People have often sought solitude in the starry night sky, and it is an appropriate place for that. The night is dark because, in cosmic terms, our sun and its family of planets are very lonely. Neighboring stars are so far away that they look like mere specks of light, and more distant stars blur together into a feeble glow. Our fastest space probes will take tens of thousands of years to cross the distance to the nearest star. Space isolates us like an ocean around a tiny island.
Yet not all stars are so secluded. About one in 10 belongs to a cluster, a swarm of hundreds to tens of thousands of stars with a diameter of a few light-years. In fact, most stars are born in such groups, which generally disperse over billions of years, their stars blending in with the rest of the galaxy. What about our sun? Might it, too, have come into existence in a star cluster? If so, our location in the galaxy was not always so desolate. It only became so as the cluster dispersed in due time.
A growing body of evidence suggests just that. Although conventional wisdom once held that the sun was an only child, many astronomers now think it was one of about 1,000 siblings all born at nearly the same time. Had we been around at the dawn of the solar system, space would not have seemed nearly so empty. The night sky would have been filled with bright stars, several at least as bright as the full moon. Some would have been visible even by day. Looking up would have hurt our eyes.
The cluster into which the sun was probably born is now long gone. I have pieced together the available data and made an educated guess as to what it might have looked like. From these inferred properties, I have calculated the possible trajectories of former cluster members through the galaxy to figure out where they might have ended up. Although they have scattered and intermixed with millions of unrelated stars, they should be identifiable with the European Space Agency's Global Astrometric Interferometer for Astrophysics (GAIA) satellite, which was launched in 2013. The motions of their orbits and their sunlike chemical compositions should give them away. And reuniting with our long-lost stellar siblings should enable astronomers to reconstruct the conditions under which a shapeless cloud of gas and dust coalesced into our solar system.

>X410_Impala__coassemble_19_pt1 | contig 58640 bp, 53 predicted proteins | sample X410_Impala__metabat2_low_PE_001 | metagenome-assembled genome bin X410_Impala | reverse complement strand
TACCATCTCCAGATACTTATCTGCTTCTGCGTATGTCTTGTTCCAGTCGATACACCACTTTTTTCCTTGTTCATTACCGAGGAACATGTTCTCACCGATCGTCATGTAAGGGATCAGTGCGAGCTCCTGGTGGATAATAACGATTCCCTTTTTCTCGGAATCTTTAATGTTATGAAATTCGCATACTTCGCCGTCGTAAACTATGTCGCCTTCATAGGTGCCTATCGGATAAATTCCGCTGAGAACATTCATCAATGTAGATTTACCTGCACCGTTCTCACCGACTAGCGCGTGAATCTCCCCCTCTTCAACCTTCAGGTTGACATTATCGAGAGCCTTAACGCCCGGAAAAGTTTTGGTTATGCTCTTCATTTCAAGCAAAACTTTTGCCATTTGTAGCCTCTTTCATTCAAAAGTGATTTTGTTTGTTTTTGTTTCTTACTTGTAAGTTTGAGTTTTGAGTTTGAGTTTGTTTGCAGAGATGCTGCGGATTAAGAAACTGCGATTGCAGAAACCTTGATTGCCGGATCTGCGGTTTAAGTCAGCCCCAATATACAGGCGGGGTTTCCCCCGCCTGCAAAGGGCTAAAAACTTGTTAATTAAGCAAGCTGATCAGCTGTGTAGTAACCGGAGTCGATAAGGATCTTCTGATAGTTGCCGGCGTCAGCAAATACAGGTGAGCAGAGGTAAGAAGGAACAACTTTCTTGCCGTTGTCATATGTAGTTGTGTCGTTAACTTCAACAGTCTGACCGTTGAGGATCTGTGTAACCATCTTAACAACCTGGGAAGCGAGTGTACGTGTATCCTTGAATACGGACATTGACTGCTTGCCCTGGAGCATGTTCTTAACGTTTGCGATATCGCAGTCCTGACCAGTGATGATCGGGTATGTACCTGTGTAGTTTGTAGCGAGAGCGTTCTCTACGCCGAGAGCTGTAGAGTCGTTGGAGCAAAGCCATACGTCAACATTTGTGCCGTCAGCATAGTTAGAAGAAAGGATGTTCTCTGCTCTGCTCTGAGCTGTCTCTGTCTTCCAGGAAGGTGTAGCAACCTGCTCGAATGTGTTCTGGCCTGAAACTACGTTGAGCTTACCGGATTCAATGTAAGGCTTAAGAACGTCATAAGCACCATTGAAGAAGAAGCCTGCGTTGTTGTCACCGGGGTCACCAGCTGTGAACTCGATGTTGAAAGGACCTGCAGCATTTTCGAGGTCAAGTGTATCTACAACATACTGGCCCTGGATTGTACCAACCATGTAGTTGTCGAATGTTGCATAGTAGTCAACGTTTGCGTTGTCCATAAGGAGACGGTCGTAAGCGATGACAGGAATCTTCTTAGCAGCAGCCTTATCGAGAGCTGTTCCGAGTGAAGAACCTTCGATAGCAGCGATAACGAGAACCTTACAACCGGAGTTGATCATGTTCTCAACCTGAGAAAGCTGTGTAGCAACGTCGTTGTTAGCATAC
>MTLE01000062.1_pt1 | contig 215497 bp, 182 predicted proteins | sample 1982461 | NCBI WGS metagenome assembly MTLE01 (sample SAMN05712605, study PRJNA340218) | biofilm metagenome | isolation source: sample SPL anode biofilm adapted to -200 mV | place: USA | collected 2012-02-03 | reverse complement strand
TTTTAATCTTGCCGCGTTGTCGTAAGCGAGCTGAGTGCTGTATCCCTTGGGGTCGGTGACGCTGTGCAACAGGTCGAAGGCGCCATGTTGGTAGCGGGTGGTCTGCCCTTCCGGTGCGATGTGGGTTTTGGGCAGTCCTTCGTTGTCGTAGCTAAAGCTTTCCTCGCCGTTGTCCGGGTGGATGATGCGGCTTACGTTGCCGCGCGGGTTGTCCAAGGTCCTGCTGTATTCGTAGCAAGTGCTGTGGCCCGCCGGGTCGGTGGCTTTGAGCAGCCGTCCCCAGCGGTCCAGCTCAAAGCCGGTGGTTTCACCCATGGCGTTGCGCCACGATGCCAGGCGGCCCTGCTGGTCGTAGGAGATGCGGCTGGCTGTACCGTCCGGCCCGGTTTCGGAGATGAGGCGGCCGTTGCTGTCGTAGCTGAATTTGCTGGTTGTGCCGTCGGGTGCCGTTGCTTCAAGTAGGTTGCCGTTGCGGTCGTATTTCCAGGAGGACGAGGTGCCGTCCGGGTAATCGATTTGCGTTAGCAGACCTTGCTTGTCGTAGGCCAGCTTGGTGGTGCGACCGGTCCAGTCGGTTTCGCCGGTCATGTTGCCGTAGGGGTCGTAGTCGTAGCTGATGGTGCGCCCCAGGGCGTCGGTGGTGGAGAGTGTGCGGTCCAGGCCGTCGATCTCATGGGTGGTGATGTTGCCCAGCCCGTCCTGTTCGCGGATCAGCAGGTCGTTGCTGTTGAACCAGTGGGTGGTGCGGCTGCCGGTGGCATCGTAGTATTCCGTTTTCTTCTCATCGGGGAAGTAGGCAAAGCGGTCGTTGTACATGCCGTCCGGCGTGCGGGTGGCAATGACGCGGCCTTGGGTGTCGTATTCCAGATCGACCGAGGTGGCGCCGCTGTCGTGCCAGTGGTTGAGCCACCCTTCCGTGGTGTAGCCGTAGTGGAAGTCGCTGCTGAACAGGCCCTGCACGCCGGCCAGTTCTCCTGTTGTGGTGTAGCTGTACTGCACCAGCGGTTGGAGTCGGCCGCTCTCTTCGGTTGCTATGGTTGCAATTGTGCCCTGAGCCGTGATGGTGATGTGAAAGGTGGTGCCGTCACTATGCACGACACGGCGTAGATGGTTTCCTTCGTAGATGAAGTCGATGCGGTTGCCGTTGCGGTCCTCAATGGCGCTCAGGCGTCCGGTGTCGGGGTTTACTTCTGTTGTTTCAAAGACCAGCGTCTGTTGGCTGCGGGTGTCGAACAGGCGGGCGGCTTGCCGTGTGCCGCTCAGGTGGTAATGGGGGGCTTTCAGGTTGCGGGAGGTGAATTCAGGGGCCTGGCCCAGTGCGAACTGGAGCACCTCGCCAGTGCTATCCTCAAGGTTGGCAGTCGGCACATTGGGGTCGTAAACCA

Memories of Our Birth
The most compelling evidence that the sun has siblings emerged in 2003, when Shogo Tachibana, now at Hokkaido University, and Gary R. Huss, now at the University of Hawaii at Manoa, analyzed two primitive meteorites that are thought to be almost pristine leftovers of solar system formation. They detected nickel 60, the product of the radioactive decay of iron 60, in chemical compounds where, by rights, iron should be found. It seems a game of chemical bait and switch took place in the meteorite: the compounds originally formed from iron, the iron metamorphosed into nickel, and the nickel was locked in place, forever an interloper.
The iron 60 had to be synthesized and injected into the solar system's meteorites within its radioactive half-life, which recent estimates peg at approximately 2.6 million years. That is a cosmic eyeblink. Therefore, the iron had to come from very nearby—and the likeliest source is a supernova explosion. Based on various isotopic measurements, Leslie Looney of the University of Illinois and his co-workers argued in 2006 that a supernova must have detonated within a distance of five light-years when the sun was only 1.8 million years old. The supernova might have been as close as 0.07 light-year.
If the sun had been as secluded as it is today, the location and timing of the supernova would be quite a coincidence. Was a massive star simply passing by when it decided to blow up? No other supernova has ever gone off at such close range; if it had, it would probably have wiped out life on Earth. A much more plausible explanation is that the newborn sun and the exploding star were fellow members of a cluster. With stars packed so tightly together, a close supernova would not have been so improbable.
The Starry Clusters Bright
The idea that the sun originated in a star cluster is at odds with the classical view of clusters that is still common in textbooks. Astronomers have traditionally classified clusters into two types: so-called galactic, or open, clusters and globular clusters. The former are young, sparsely populated and located primarily in or near the plane of our galaxy. The prototypical example is Praesepe, also known as the Beehive cluster or as M44. It was one of the first objects at which Galileo pointed his telescope 400 years ago, in 1609. What looked like a splotch of light revealed itself as an array of stars—up to 350 of them, all born about 700 million years ago.